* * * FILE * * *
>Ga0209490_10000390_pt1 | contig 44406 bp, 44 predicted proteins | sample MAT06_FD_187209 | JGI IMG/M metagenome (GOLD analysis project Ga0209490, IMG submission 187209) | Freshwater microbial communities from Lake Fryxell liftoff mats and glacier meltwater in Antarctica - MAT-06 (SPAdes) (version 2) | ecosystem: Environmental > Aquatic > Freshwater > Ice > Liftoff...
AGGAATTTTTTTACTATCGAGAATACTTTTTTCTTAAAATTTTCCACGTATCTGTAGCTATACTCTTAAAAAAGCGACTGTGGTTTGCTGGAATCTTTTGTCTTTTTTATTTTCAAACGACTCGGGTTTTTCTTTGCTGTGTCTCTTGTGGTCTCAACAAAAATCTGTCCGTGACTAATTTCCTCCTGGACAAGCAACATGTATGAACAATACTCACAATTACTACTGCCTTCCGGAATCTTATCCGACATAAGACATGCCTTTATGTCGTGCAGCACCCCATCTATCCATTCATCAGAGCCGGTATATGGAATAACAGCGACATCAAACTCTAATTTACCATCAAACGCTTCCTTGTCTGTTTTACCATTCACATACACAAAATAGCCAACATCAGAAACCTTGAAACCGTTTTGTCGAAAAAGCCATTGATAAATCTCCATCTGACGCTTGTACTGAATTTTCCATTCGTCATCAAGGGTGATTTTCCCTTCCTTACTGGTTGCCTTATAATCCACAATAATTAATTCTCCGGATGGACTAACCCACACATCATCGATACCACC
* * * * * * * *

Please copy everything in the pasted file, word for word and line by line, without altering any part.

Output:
>Ga0209490_10000390_pt1 | contig 44406 bp, 44 predicted proteins | sample MAT06_FD_187209 | JGI IMG/M metagenome (GOLD analysis project Ga0209490, IMG submission 187209) | Freshwater microbial communities from Lake Fryxell liftoff mats and glacier meltwater in Antarctica - MAT-06 (SPAdes) (version 2) | ecosystem: Environmental > Aquatic > Freshwater > Ice > Liftoff...
AGGAATTTTTTTACTATCGAGAATACTTTTTTCTTAAAATTTTCCACGTATCTGTAGCTATACTCTTAAAAAAGCGACTGTGGTTTGCTGGAATCTTTTGTCTTTTTTATTTTCAAACGACTCGGGTTTTTCTTTGCTGTGTCTCTTGTGGTCTCAACAAAAATCTGTCCGTGACTAATTTCCTCCTGGACAAGCAACATGTATGAACAATACTCACAATTACTACTGCCTTCCGGAATCTTATCCGACATAAGACATGCCTTTATGTCGTGCAGCACCCCATCTATCCATTCATCAGAGCCGGTATATGGAATAACAGCGACATCAAACTCTAATTTACCATCAAACGCTTCCTTGTCTGTTTTACCATTCACATACACAAAATAGCCAACATCAGAAACCTTGAAACCGTTTTGTCGAAAAAGCCATTGATAAATCTCCATCTGACGCTTGTACTGAATTTTCCATTCGTCATCAAGGGTGATTTTCCCTTCCTTACTGGTTGCCTTATAATCCACAATAATTAATTCTCCGGATGGACTAACCCACACATCATCGATACCACC